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Carboxymethyl Hyaluronan-Stabilized Nanoparticles for Anticancer Drug Delivery.

Woodman JL, Suh MS, Zhang J, Kondaveeti Y, Burgess DJ, White BA, Prestwich GD, Kuhn LT - Int J Cell Biol (2015)

Bottom Line: CMHA stabilized particles (nCaP(CMHA)) were loaded with the chemotherapy drug cis-diamminedichloroplatinum(II) (CDDP) to form nCaP(CMHA)CDDP. nCaP(CMHA)CDDP was determined to be poorly crystalline hydroxyapatite, 200 nm in diameter with a -43 mV zeta potential. nCaP(CMHA)CDDP exhibited a two-day burst release of CDDP that tapered resulting in 86% release by 7 days.Subcutaneous BT-474EMT tumors were more reproducibly inhibited by a near tumor dose of 2.8 mg/kg CDDP than a 7 mg/kg dose nCaP(CMHA)CDDP.This was likely due to a lack of distribution of nCaP(CMHA)CDDP throughout the dense tumor tissue that limited drug diffusion.

View Article: PubMed Central - PubMed

Affiliation: Department of Materials Science and Engineering, University of Connecticut, Storrs, CT 06269, USA ; Department of Reconstructive Sciences, UConn Health, Farmington, CT 06030, USA.

ABSTRACT
Carboxymethyl hyaluronic acid (CMHA) is a semisynthetic derivative of HA that is recognized by HA binding proteins but contains an additional carboxylic acid on some of the 6-hydroxyl groups of the N-acetyl glucosamine sugar units. These studies tested the ability of CMHA to stabilize the formation of calcium phosphate nanoparticles and evaluated their potential to target therapy resistant, CD44(+)/CD24(-/low) human breast cancer cells (BT-474EMT). CMHA stabilized particles (nCaP(CMHA)) were loaded with the chemotherapy drug cis-diamminedichloroplatinum(II) (CDDP) to form nCaP(CMHA)CDDP. nCaP(CMHA)CDDP was determined to be poorly crystalline hydroxyapatite, 200 nm in diameter with a -43 mV zeta potential. nCaP(CMHA)CDDP exhibited a two-day burst release of CDDP that tapered resulting in 86% release by 7 days. Surface plasmon resonance showed that nCaP(CMHA)CDDP binds to CD44, but less effectively than CMHA or hyaluronan. nCaP(CMHA-AF488) was taken up by CD44(+)/CD24(-) BT-474EMT breast cancer cells within 18 hours. nCaP(CMHA)CDDP was as cytotoxic as free CDDP against the BT-474EMT cells. Subcutaneous BT-474EMT tumors were more reproducibly inhibited by a near tumor dose of 2.8 mg/kg CDDP than a 7 mg/kg dose nCaP(CMHA)CDDP. This was likely due to a lack of distribution of nCaP(CMHA)CDDP throughout the dense tumor tissue that limited drug diffusion.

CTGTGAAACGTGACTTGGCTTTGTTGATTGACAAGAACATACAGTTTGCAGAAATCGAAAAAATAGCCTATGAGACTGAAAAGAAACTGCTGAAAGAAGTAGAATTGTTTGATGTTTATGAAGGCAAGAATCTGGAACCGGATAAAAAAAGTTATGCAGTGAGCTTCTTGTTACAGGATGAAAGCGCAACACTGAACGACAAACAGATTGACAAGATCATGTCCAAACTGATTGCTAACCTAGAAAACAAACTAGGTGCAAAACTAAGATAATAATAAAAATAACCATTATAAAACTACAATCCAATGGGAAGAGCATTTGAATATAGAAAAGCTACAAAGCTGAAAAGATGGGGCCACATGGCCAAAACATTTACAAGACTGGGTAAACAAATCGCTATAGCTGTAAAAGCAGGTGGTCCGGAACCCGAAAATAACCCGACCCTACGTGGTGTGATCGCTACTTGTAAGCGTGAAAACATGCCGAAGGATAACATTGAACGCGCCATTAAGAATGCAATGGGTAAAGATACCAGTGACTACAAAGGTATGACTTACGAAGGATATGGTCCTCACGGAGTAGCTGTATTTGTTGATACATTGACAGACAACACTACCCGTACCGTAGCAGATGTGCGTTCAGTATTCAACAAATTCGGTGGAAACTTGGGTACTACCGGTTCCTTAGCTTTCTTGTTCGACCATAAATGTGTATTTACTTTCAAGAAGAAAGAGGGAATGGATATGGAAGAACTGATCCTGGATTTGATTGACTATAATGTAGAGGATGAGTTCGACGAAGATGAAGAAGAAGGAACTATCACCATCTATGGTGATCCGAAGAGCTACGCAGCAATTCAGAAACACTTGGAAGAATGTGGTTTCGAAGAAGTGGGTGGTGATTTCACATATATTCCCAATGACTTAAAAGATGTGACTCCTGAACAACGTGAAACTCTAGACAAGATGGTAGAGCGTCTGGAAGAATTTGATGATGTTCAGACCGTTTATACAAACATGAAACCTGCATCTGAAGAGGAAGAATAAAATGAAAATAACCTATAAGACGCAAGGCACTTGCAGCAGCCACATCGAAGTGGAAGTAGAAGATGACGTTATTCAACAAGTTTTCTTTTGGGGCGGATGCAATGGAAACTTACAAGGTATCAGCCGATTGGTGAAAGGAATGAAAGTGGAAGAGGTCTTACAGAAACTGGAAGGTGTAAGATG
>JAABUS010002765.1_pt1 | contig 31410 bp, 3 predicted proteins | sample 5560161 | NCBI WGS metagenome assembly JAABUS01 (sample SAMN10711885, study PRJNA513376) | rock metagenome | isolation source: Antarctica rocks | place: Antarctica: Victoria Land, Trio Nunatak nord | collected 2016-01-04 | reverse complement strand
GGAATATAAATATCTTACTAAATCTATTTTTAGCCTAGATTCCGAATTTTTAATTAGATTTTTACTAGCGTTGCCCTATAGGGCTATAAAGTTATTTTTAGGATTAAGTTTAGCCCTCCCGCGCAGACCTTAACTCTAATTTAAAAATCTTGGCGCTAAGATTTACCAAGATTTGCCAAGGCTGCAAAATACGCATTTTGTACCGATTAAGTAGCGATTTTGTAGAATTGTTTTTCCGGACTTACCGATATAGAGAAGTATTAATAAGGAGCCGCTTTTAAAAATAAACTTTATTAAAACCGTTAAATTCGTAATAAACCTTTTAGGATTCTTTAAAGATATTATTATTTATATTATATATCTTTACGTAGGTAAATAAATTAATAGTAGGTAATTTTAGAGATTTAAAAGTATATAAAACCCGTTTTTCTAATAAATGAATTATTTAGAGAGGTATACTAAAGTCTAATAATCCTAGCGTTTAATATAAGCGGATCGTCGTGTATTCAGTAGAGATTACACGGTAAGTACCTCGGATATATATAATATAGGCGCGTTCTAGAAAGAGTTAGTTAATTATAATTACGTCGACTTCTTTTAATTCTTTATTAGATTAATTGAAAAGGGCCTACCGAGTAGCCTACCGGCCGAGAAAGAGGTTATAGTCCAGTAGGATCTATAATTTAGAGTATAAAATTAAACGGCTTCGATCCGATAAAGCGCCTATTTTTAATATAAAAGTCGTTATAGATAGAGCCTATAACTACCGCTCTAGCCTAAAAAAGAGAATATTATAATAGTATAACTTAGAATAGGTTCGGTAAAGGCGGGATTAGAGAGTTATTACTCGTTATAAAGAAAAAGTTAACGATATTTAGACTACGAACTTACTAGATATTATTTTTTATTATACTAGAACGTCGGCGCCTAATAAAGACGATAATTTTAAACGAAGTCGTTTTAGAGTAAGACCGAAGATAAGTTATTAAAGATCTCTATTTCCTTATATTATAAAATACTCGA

No MeSH data available.


Related in: MedlinePlus

In vitro release testing of nCaPCMHACDDP using a modified USP Apparatus 4. Release was conducted in 10 mM PBS pH 7.4, 0.1% sodium azide at 37°C. The left axis is cumulative CDDP released with percent CDDP released on the right y-axis. The formulation provides sustained delivery of CDDP for 2 days under these infinite sink conditions. After 2 days nCaPCMHACDDP released 74% of the total CDDP bound. At day 7, nCaPCMHACDDP released an average of 86% of the total CDDP bound.
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fig3: In vitro release testing of nCaPCMHACDDP using a modified USP Apparatus 4. Release was conducted in 10 mM PBS pH 7.4, 0.1% sodium azide at 37°C. The left axis is cumulative CDDP released with percent CDDP released on the right y-axis. The formulation provides sustained delivery of CDDP for 2 days under these infinite sink conditions. After 2 days nCaPCMHACDDP released 74% of the total CDDP bound. At day 7, nCaPCMHACDDP released an average of 86% of the total CDDP bound.